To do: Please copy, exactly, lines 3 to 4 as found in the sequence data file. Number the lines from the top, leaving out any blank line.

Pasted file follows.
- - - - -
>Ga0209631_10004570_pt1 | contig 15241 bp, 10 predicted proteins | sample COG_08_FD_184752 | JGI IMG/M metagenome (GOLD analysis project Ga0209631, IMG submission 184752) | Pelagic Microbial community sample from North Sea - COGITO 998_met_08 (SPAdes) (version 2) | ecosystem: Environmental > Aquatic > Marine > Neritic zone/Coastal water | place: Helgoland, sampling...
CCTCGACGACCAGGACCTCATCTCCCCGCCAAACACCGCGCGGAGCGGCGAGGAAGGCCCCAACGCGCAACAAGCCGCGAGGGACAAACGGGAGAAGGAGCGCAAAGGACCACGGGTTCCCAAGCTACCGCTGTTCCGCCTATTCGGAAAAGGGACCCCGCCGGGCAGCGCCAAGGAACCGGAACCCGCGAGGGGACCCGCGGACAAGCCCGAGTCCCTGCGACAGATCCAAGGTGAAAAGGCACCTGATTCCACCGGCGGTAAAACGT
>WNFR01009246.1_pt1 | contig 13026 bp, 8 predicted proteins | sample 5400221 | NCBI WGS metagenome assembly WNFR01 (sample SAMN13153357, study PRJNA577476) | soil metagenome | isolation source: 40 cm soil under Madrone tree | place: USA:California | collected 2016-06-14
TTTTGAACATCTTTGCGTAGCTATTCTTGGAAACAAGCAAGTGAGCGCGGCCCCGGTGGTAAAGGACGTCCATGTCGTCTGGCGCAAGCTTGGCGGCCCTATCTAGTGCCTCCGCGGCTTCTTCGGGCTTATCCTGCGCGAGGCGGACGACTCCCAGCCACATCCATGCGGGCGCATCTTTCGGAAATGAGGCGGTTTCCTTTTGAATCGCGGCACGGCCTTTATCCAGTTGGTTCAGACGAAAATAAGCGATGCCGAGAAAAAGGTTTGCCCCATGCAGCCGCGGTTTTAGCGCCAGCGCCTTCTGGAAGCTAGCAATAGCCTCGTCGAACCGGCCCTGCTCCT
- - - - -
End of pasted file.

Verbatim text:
>WNFR01009246.1_pt1 | contig 13026 bp, 8 predicted proteins | sample 5400221 | NCBI WGS metagenome assembly WNFR01 (sample SAMN13153357, study PRJNA577476) | soil metagenome | isolation source: 40 cm soil under Madrone tree | place: USA:California | collected 2016-06-14
TTTTGAACATCTTTGCGTAGCTATTCTTGGAAACAAGCAAGTGAGCGCGGCCCCGGTGGTAAAGGACGTCCATGTCGTCTGGCGCAAGCTTGGCGGCCCTATCTAGTGCCTCCGCGGCTTCTTCGGGCTTATCCTGCGCGAGGCGGACGACTCCCAGCCACATCCATGCGGGCGCATCTTTCGGAAATGAGGCGGTTTCCTTTTGAATCGCGGCACGGCCTTTATCCAGTTGGTTCAGACGAAAATAAGCGATGCCGAGAAAAAGGTTTGCCCCATGCAGCCGCGGTTTTAGCGCCAGCGCCTTCTGGAAGCTAGCAATAGCCTCGTCGAACCGGCCCTGCTCCT